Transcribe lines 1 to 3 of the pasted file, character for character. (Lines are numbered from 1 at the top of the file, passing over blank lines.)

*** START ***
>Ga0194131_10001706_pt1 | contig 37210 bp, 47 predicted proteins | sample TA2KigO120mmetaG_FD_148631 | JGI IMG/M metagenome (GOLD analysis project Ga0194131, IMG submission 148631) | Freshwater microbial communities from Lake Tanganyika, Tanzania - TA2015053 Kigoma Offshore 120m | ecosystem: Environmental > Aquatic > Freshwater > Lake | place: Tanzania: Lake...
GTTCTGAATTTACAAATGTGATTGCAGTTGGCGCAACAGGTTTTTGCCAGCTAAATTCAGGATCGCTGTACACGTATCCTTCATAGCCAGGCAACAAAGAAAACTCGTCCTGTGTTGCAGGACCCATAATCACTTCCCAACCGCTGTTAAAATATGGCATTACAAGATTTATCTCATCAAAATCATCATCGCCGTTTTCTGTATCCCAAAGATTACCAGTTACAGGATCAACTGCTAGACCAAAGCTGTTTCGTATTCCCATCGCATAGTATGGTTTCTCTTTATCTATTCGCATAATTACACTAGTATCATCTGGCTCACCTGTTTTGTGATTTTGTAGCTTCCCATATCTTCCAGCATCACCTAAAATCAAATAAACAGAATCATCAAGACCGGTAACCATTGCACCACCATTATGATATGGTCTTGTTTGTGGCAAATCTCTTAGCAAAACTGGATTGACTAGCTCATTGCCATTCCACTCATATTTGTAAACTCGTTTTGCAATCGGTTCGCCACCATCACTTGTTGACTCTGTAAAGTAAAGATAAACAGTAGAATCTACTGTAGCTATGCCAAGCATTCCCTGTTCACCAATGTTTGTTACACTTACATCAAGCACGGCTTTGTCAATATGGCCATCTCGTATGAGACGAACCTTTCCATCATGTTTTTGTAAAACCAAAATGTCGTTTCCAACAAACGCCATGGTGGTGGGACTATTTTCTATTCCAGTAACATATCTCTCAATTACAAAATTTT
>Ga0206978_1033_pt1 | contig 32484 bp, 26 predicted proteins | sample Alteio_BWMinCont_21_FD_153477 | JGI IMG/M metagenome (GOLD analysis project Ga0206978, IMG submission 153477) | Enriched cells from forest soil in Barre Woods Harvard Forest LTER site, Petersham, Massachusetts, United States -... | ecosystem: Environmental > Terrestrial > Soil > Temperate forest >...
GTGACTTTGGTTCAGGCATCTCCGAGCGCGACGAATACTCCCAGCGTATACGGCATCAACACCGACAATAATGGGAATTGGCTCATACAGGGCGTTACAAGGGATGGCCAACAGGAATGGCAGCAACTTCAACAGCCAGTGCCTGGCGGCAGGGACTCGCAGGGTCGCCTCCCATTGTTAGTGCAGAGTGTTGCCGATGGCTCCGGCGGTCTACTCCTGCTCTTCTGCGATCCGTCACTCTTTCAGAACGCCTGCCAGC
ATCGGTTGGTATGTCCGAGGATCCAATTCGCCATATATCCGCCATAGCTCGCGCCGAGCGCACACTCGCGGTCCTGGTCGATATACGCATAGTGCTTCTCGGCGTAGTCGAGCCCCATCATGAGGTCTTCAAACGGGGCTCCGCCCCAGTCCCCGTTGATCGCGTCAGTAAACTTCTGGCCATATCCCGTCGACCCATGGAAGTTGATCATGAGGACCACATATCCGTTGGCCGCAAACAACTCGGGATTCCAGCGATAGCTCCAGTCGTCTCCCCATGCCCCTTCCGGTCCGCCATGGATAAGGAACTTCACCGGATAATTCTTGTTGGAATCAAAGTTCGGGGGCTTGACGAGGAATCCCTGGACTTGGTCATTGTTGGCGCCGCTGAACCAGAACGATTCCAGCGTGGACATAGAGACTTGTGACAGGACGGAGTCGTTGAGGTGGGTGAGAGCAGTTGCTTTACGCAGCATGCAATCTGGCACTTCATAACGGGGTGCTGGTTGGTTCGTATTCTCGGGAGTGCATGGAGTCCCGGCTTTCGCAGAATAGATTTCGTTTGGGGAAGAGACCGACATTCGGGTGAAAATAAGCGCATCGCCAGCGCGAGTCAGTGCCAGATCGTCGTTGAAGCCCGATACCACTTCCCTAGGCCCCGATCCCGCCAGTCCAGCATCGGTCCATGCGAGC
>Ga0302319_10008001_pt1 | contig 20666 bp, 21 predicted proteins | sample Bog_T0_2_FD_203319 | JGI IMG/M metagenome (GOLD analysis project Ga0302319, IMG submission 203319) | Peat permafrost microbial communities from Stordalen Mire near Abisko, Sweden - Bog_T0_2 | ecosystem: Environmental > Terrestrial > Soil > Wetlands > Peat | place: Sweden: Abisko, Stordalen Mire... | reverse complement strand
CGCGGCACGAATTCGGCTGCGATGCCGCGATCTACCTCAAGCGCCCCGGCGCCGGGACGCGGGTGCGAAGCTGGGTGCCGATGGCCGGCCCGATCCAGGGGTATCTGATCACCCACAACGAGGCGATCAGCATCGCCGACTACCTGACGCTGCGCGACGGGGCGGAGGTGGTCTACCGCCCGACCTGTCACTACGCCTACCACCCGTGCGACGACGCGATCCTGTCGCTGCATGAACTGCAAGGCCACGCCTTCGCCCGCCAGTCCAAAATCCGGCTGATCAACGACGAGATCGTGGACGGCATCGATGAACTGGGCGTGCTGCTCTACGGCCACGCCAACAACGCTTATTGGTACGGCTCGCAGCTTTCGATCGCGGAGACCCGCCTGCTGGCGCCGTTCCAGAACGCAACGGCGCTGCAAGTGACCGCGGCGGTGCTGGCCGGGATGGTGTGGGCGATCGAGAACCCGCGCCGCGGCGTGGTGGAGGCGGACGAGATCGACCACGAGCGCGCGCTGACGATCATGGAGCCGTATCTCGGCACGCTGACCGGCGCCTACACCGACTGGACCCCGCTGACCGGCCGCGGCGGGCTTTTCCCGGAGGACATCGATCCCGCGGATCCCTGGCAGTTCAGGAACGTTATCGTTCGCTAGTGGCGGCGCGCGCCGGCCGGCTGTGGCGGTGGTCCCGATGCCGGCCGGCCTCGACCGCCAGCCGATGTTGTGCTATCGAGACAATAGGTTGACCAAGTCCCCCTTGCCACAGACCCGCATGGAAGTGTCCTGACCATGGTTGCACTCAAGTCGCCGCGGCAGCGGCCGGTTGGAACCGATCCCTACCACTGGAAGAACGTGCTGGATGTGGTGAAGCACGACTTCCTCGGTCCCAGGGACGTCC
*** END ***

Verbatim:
>Ga0194131_10001706_pt1 | contig 37210 bp, 47 predicted proteins | sample TA2KigO120mmetaG_FD_148631 | JGI IMG/M metagenome (GOLD analysis project Ga0194131, IMG submission 148631) | Freshwater microbial communities from Lake Tanganyika, Tanzania - TA2015053 Kigoma Offshore 120m | ecosystem: Environmental > Aquatic > Freshwater > Lake | place: Tanzania: Lake...
GTTCTGAATTTACAAATGTGATTGCAGTTGGCGCAACAGGTTTTTGCCAGCTAAATTCAGGATCGCTGTACACGTATCCTTCATAGCCAGGCAACAAAGAAAACTCGTCCTGTGTTGCAGGACCCATAATCACTTCCCAACCGCTGTTAAAATATGGCATTACAAGATTTATCTCATCAAAATCATCATCGCCGTTTTCTGTATCCCAAAGATTACCAGTTACAGGATCAACTGCTAGACCAAAGCTGTTTCGTATTCCCATCGCATAGTATGGTTTCTCTTTATCTATTCGCATAATTACACTAGTATCATCTGGCTCACCTGTTTTGTGATTTTGTAGCTTCCCATATCTTCCAGCATCACCTAAAATCAAATAAACAGAATCATCAAGACCGGTAACCATTGCACCACCATTATGATATGGTCTTGTTTGTGGCAAATCTCTTAGCAAAACTGGATTGACTAGCTCATTGCCATTCCACTCATATTTGTAAACTCGTTTTGCAATCGGTTCGCCACCATCACTTGTTGACTCTGTAAAGTAAAGATAAACAGTAGAATCTACTGTAGCTATGCCAAGCATTCCCTGTTCACCAATGTTTGTTACACTTACATCAAGCACGGCTTTGTCAATATGGCCATCTCGTATGAGACGAACCTTTCCATCATGTTTTTGTAAAACCAAAATGTCGTTTCCAACAAACGCCATGGTGGTGGGACTATTTTCTATTCCAGTAACATATCTCTCAATTACAAAATTTT
>Ga0206978_1033_pt1 | contig 32484 bp, 26 predicted proteins | sample Alteio_BWMinCont_21_FD_153477 | JGI IMG/M metagenome (GOLD analysis project Ga0206978, IMG submission 153477) | Enriched cells from forest soil in Barre Woods Harvard Forest LTER site, Petersham, Massachusetts, United States -... | ecosystem: Environmental > Terrestrial > Soil > Temperate forest >...